The Battle of Algiers, Gillo Pontecorvo, Film Review
A series of film reviews where I give my comments on IMDB Top 250 films as a writer. The idea is that over time these posts will build into a wide-ranging writing resource.
For more details about the approach I've taken, including some important points about its strengths and weaknesses (I make no claims about my abilities as a film critic or even the accuracy of my comments... but I do stand by the value of a writer's notes on another work of art), see my introductory post here.
WARNING: CONTAINS SPOILERS
Effect of location and use of untrained actors is superb. Looks like a city holiday location but filled with soldiers.
Effectively, the director replaces the acting skill of trained actors with careful planning – lighting, takes, script.
Spectacular crowd scenes.
Lots of motion – people walking or travelling through the city.
Right-wing general who brings ruthless interrogation torture to expose the pyramid structure of the terrorists has an awful lot of resonance with today's world.
All the resistance fighters' sly tricks – passing things around from person to person, guns left for young men to pick out of wastebins and shoot policemen, sneaky hideouts behind tiled walls – all have the ring of truth about them. It's the most seemingly truthful film I can remember seeing.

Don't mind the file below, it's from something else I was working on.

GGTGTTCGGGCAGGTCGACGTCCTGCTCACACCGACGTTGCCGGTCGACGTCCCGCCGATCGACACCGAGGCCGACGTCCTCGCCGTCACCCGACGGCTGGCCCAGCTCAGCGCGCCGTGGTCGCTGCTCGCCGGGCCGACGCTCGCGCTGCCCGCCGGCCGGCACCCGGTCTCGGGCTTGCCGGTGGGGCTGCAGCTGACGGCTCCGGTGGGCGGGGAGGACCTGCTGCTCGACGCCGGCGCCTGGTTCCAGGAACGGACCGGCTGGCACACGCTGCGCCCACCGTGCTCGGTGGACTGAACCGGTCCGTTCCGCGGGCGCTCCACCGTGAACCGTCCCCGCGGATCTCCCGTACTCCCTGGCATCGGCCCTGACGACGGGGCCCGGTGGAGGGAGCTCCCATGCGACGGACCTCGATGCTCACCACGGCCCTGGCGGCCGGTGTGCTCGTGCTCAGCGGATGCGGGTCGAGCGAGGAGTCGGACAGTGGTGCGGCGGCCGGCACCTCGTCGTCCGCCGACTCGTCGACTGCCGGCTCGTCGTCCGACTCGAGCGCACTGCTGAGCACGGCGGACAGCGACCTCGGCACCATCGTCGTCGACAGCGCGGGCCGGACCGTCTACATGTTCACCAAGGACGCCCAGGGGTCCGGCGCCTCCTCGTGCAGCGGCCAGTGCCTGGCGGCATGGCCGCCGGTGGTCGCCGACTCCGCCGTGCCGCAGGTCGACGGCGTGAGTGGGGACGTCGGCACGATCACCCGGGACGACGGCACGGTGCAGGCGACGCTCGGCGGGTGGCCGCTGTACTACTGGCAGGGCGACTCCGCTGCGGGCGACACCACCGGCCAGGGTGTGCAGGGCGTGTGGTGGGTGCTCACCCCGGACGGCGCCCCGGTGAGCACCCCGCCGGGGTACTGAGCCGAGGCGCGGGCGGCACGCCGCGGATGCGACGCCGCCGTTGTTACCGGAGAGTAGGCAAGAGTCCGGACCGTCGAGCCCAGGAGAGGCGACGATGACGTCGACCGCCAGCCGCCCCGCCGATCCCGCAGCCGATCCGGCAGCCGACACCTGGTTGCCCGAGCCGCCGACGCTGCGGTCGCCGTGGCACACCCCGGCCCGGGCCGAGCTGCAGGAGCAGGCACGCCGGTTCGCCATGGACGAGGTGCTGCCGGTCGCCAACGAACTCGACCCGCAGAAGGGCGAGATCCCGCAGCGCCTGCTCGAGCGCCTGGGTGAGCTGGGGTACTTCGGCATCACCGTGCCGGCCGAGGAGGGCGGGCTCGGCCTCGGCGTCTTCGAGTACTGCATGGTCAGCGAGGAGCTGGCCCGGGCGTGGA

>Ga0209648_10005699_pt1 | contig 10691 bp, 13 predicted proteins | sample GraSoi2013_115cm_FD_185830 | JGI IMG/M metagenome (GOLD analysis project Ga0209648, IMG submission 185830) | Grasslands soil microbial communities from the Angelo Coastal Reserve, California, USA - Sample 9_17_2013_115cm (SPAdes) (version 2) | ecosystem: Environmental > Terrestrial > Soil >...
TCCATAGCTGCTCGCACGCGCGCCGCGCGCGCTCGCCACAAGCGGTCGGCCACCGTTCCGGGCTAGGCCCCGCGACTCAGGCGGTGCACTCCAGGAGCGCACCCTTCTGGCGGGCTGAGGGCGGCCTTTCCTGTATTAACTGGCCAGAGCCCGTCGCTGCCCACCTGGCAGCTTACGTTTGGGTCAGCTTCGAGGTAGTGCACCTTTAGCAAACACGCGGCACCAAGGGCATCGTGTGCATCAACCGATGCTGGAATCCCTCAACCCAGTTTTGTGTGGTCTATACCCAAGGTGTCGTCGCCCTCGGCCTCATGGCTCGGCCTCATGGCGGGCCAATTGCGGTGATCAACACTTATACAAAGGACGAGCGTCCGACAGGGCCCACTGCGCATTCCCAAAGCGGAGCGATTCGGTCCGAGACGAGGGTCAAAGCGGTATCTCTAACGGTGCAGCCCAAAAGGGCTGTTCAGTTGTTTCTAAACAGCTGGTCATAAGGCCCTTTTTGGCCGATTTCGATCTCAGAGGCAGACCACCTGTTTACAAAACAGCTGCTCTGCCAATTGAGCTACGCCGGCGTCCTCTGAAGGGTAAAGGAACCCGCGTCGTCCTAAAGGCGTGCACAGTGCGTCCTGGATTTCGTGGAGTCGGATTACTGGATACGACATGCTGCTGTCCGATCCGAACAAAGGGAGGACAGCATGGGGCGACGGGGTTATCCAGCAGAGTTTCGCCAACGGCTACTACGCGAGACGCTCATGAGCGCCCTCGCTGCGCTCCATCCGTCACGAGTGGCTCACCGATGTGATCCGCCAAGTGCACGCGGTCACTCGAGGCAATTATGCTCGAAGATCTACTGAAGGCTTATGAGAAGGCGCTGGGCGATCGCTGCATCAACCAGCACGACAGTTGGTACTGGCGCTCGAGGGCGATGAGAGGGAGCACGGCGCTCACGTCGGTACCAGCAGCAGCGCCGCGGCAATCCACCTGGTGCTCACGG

The moral ambiguities and dilemmas are carefully drawn out.
--> Use of women and children to carry bombs
--> Each of the three women bombers look around at the civilians including children that they will kill. The politeness or flirtatiousness of men to them at the future bomb site.
The propaganda loudspeaker broadcasts, stating, X is dead, Y is captured.
The workers' strike, showing the spread of the ideas away from terrorists and into the whole population.
The awareness of the futility of the exposure of the Algerians' problems to the U.N., but they go ahead anyway.
You can win the war but lose the hearts and minds of the people you rely on to stay on-side.
Personal Score: 9/10